JANUARY 13, 2015, PORTSMOUTH, Va. (NNS) – Professional athletes and service members have something in common that might not be immediately obvious: they are both at risk for injuries that lead to concussions, which is a form of mild traumatic brain injury.
While initiatives started by the NFL to tackle this issue have been grabbing recent headlines, treatment programs for service members injured at home and on the battlefield are leading the way in developing the protocols to treat patients with concussions and other forms of mild TBIs.
Navy Medicine is among those taking steps to advance and standardize care of service members who may be suffering from a concussion, which led to three training sessions being offered at Naval Medical Center Portsmouth for shipboard and clinic health care providers in Hampton Roads Jan. 7 – 9.
A team from the Navy Bureau of Medicine and Surgery’s Wounded, Ill and Injured taught dozens of providers the protocols for assessing and treating mild TBI and concussions over the three days.
“Concussion awareness is critical,” said Capt. Jack Tsao, program director for BUMED’s TBI program. “It has been helpful to develop more programs and care options when people, from Congress to officials in organizations such as the NFL, see the impact of these injuries. We conduct training for our health care providers globally on a regular basis, so they are aware of what current protocols are, and they can accurately treat patients.”
Rear Adm. Elaine Wagner, deputy chief for Wounded, Ill and Injured, stressed the continued need for being prepared to treat TBIs and concussions, despite the official end of the Afghanistan and Iraq wars.
“This is a topic that is not going away just because of the ending of our last war,” Wagner said. “Of our recorded cases, 85 percent of concussion and TBI that happen to our active duty personnel are while [they are not deployed]. It is really important that our providers have an understanding of current theories and treatments to help patients with this type of injury.”
A mild TBI/concussion occurs when two conditions are met: an injury event and either an alteration of consciousness, a loss of consciousness or post-traumatic amnesia.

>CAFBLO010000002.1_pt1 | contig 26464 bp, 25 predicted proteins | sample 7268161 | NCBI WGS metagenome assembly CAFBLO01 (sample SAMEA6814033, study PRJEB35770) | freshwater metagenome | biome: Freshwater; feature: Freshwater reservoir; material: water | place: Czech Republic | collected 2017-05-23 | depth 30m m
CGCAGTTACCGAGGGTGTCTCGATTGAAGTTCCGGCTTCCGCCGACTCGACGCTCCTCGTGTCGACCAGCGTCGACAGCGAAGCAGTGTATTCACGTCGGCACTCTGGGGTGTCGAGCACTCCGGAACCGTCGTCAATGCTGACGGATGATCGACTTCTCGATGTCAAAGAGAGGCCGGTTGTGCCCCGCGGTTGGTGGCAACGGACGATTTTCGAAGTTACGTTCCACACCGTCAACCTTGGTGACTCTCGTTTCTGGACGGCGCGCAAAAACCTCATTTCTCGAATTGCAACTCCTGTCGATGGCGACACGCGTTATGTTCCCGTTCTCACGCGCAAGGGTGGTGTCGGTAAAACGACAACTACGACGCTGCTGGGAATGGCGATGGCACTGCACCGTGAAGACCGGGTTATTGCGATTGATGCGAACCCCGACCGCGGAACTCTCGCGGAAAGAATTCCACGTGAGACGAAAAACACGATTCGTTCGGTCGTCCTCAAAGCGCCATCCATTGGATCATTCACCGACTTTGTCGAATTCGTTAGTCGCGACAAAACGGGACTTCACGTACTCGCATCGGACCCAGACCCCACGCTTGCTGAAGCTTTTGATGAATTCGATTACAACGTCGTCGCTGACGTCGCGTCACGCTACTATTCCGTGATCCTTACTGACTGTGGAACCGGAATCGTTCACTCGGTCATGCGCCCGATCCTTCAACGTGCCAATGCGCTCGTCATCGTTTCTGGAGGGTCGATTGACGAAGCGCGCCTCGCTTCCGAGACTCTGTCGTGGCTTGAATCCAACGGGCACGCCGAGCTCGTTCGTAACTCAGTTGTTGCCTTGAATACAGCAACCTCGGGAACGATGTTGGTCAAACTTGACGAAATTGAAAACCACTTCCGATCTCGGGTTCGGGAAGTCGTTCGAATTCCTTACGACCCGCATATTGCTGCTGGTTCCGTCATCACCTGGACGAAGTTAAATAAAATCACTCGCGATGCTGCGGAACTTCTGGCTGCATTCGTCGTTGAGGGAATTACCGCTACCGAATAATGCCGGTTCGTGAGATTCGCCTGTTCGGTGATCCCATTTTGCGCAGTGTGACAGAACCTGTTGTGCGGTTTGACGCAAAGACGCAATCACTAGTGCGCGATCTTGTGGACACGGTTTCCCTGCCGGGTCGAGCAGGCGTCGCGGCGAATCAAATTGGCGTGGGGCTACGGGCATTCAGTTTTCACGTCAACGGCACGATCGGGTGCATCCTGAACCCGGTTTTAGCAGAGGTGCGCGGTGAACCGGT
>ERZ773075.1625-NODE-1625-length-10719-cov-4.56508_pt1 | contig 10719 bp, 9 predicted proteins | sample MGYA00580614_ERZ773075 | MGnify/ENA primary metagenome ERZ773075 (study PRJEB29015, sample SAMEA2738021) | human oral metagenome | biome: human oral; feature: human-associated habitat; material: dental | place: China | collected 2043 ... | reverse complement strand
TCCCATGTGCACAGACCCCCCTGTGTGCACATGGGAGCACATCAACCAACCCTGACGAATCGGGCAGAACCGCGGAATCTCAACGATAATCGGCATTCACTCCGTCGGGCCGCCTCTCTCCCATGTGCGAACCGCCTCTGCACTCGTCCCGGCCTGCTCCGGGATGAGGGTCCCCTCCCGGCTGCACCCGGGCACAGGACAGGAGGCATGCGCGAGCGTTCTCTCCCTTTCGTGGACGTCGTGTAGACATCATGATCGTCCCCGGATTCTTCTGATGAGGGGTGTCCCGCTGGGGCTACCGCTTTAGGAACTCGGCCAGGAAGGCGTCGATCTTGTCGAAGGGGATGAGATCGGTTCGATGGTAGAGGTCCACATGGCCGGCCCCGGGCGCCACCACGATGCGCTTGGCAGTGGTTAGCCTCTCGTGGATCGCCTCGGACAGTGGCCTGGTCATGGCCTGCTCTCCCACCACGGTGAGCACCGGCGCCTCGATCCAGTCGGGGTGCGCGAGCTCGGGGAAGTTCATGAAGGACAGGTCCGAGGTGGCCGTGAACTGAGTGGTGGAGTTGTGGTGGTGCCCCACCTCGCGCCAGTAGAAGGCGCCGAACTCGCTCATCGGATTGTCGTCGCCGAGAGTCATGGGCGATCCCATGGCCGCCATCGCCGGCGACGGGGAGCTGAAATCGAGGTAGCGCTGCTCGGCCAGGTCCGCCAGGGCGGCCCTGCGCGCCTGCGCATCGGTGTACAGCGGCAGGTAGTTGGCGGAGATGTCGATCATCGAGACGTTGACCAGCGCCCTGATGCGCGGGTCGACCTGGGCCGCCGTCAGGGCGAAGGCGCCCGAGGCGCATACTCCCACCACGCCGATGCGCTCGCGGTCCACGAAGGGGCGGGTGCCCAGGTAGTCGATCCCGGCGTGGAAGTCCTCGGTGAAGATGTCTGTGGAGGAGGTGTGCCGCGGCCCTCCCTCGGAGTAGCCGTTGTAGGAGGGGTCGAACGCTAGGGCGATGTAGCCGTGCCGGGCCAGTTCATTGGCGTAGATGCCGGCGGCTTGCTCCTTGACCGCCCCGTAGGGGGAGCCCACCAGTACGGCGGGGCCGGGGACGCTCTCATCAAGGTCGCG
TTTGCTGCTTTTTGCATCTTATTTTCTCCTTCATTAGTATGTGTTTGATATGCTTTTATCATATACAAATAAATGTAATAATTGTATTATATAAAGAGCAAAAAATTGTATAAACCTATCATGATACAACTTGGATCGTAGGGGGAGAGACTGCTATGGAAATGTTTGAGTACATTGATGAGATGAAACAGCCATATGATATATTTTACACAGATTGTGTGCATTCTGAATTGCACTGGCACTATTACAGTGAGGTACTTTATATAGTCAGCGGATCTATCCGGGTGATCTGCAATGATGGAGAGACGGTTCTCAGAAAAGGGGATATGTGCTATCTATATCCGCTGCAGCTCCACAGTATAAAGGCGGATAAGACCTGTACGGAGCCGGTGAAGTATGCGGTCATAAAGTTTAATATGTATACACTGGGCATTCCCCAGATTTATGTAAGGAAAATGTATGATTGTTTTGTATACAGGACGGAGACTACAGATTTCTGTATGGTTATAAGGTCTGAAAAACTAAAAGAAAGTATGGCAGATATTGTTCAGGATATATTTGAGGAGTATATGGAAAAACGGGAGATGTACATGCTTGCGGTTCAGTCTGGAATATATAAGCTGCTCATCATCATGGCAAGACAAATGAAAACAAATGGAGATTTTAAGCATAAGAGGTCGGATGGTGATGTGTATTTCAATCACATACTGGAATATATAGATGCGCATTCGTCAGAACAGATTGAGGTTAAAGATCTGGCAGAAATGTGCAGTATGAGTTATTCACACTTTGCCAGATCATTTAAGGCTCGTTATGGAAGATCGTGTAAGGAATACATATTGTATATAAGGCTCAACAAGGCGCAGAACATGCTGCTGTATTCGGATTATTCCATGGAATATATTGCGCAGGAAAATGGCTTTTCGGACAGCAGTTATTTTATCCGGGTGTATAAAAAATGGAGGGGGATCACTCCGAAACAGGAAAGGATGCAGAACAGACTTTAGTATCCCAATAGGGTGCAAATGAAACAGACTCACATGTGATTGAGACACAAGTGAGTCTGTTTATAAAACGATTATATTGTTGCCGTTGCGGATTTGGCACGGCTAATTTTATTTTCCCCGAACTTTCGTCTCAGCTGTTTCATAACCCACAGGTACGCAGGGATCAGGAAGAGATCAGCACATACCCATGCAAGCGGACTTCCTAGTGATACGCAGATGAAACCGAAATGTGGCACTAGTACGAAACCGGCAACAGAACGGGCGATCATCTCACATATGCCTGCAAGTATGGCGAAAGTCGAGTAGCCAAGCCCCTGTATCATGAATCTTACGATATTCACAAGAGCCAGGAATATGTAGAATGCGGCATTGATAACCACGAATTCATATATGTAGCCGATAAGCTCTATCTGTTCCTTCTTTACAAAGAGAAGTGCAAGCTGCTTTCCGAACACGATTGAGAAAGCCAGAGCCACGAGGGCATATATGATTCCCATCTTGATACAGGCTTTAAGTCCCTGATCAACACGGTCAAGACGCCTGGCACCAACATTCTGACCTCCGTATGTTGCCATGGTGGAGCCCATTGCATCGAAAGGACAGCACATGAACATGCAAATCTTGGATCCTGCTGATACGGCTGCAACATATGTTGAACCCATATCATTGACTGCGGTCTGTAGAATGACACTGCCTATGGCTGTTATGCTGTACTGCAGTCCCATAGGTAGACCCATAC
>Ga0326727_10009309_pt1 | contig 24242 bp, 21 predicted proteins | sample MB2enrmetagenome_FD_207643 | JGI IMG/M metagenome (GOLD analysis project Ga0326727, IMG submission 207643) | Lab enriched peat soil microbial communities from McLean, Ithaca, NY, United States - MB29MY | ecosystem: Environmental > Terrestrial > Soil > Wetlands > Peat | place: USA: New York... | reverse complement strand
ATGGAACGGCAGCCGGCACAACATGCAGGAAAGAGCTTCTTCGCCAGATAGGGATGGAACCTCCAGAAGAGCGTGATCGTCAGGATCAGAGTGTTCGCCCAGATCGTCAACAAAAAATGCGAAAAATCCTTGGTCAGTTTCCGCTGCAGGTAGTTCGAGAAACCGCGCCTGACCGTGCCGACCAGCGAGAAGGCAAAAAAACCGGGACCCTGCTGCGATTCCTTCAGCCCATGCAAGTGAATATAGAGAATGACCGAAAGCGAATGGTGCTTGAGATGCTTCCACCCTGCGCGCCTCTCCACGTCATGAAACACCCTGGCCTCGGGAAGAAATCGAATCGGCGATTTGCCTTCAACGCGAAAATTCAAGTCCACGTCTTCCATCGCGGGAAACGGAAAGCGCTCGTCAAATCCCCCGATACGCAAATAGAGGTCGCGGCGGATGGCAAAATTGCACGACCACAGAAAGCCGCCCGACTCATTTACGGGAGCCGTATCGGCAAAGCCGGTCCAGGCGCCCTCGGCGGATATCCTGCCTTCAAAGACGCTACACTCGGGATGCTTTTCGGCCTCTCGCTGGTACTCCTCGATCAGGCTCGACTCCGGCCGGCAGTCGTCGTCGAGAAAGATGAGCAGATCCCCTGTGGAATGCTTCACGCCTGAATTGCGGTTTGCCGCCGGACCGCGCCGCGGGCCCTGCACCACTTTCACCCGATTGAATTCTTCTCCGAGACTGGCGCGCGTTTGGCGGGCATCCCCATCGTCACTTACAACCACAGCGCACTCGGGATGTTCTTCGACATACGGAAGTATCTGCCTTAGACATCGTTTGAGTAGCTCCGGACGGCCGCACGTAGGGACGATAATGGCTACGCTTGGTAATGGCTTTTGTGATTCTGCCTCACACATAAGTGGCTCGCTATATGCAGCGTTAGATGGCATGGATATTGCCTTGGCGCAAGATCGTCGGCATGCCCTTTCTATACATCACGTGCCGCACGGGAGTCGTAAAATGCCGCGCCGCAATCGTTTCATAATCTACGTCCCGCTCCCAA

When a service member is believed to have this type of injury, their first-line provider will administer an evaluation called a MACE, or Military Acute Concussion Evaluation. Service members must also be allowed to rest and have downtime for a minimum of 24 hours following the potentially concussive event, even if they are not diagnosed with a concussion.
Service members who have more than one potential concussion in any 12-month period will be required to rest for additional time after their symptoms resolve. They must be re-evaluated and medically cleared before returning to duty.
“About 95 percent of people will recover from this in a week or so, but the small percentage who do not, will have to go and receive more specialized care,” Tsao said. “The overall goal of this training is to help standardize the way patients are treated for this type of injury.”
First-line providers will monitor concussion patients for more than a dozen symptoms ranging from headache, dizziness and irritability to memory problems, sleep issues and seizures. The patients can also be treated with medication to reduce headache and help other symptoms. If the symptoms persist, the patient can be referred to a facility for CT scans and more advanced treatment as required.
“As a corpsman or primary care provider, we need to be aware of procedures and policy on treating this type of injury,” said Chief Hospital Corpsman Dexter Raysor, a special operations independent duty corpsman who is currently the leading chief petty officer at the Norfolk Naval Shipyard Branch Health Clinic. “With training and guidance like this, we will hopefully be able to spot these injuries early on and accurately treat our patients.”
Some of the training was a refresher for providers who have already trained in treating concussions, while some aspects were new.
“This class was a great refresher for aspects of this injury I have already learned and use,” Raysor said. “There were also numerous other things that I have even seen for the first time here like the algorithms to help guide providers through the treatment process. As a health care provider with the potential to treat this type of injury, this training is more than beneficial. I can teach my staff about the early signs and treatment of TBI, which will greatly increase our patient care capability.”